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Diaz looks to become Astros super-utility man 

March 9, 2019

WEST PALM BEACH, Fla. -- The Houston Astros don’t expect to replicate Marwin Gonzalez’s versatility; they are well aware that their former super-utility man’s ability to play all over the field makes him a rare commodity. But in their quest to win a second World Series in three years, the

WEST PALM BEACH, Fla. -- The Houston Astros don’t expect to replicate Marwin Gonzalez’s versatility; they are well aware that their former super-utility man’s ability to play all over the field makes him a rare commodity.

But in their quest to win a second World Series in three years, the Astros do hope that the presence of Aledmys Diaz, whom they acquired in a November trade with the Blue Jays, will help make up for the loss of Gonzalez, who recently signed a two-year free-agent contract with the Twins.

In 2018, Gonzalez saw playing time in all four infield positions and all three outfield spots, getting the bulk of those reps in left field. Diaz, on the other hand, has not played first base in the Majors and has only started three games in the outfield and two as a second baseman. His experience has come mostly on the left side of the infield.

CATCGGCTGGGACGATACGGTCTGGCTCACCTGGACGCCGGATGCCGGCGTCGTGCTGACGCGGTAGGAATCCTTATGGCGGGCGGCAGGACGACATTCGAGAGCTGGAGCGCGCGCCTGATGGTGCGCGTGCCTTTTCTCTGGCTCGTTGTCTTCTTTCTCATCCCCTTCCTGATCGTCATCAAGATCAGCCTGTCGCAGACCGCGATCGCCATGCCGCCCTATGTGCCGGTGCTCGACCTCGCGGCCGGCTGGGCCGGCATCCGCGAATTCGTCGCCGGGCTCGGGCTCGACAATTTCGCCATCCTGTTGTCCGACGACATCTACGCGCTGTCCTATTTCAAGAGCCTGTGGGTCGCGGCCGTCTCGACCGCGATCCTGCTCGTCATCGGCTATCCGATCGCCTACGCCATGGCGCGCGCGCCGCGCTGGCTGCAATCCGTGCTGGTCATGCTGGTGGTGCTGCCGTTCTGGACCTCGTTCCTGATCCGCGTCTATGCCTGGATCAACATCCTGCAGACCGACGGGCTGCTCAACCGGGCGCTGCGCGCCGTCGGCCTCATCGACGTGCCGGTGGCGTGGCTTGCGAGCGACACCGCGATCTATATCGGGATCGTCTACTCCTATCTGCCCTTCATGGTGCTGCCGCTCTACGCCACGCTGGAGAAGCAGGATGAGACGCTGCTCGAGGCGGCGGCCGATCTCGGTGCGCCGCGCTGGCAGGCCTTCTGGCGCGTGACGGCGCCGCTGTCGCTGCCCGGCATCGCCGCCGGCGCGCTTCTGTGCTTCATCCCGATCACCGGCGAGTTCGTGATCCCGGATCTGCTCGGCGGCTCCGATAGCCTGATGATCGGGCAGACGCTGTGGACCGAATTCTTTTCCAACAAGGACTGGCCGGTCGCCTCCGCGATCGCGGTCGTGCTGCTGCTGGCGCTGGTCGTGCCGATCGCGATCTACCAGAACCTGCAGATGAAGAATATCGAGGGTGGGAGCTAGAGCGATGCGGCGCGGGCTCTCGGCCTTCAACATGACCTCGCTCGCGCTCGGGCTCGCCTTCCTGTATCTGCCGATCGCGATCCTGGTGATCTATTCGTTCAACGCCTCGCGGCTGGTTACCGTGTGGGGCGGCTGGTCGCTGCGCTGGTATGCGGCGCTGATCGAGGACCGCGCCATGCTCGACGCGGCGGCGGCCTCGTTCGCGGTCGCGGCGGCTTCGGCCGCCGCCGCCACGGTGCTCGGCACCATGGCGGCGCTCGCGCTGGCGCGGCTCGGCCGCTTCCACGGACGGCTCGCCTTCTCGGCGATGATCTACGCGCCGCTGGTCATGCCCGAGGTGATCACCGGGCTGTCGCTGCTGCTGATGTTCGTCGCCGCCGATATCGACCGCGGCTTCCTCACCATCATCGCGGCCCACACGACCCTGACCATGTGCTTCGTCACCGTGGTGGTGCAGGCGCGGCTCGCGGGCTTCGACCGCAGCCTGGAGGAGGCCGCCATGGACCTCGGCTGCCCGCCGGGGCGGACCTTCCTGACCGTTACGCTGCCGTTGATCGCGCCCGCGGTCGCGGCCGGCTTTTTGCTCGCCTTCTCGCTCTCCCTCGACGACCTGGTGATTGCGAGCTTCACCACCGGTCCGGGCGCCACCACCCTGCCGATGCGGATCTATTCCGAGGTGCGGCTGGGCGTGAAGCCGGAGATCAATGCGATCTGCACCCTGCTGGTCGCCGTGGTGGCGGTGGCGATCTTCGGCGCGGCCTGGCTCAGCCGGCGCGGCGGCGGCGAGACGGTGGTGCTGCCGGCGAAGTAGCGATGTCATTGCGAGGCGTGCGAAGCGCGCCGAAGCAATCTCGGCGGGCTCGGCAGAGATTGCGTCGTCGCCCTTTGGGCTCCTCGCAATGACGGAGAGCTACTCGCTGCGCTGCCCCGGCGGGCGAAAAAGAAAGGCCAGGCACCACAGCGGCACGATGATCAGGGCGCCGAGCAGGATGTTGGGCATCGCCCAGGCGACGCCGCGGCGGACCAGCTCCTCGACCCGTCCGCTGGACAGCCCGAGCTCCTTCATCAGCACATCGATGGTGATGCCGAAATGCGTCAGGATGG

This spring, the Astros intend to find out just how much more versatile Diaz can become.

“It would be unfair to say that Diaz has to do everything that Marwin did,” Astros manager AJ Hinch said. “But yet, that role on the team screams for that type of versatility and that type of impact.”

This spring, Diaz is training with the expectation that he’ll be moving around the field quite a bit and says he is ready for the challenge.

“I get here early and put in the work in the mornings,” Diaz said. “Until know, I’m -- really happy with what we’re accomplishing.”

Veteran first baseman Yuli Gurriel’s ability to play several infield positions would also help soften the loss of Gonzalez. In 2018, Gurriel played 15 games at second base, 21 games at third and a few innings at short. Gurriel was primarily a third baseman during his career in his native Cuba.

“I prepared a bit so it wouldn’t catch me by surprise,” said Gurriel, 34, regarding his offseason training.

Hinch plans to play Gurriel all over the infield during Spring Training but said he won’t experiment in that sense with shortstop Carlos Correa or second baseman Jose Altuve.

“I love having the answer for everything being one person,” Hinch said. “If this season it has to be multiple people because the personnel has changed, then my job is to find the answer.”

Hinch believes the presence of Gurriel, who is also Cuban, has made the transition to Houston smoother for Diaz, who he describes as “quiet” and “mild-mannered.” Diaz and Gurriel were once teammates on Cuba's national team.

“Reuniting him with Yuli, I watched those guys kind of pair up quite a bit,” said Hinch. “He's become comfortable. There's such a Latin influence in our infield. I think that's helped him acclimate to our club.”

“Being close to someone is important at this level,” said Diaz. “Yuli has helped me a lot so far. Having a fellow Cuban in the clubhouse, that helps us a lot. We support each other.”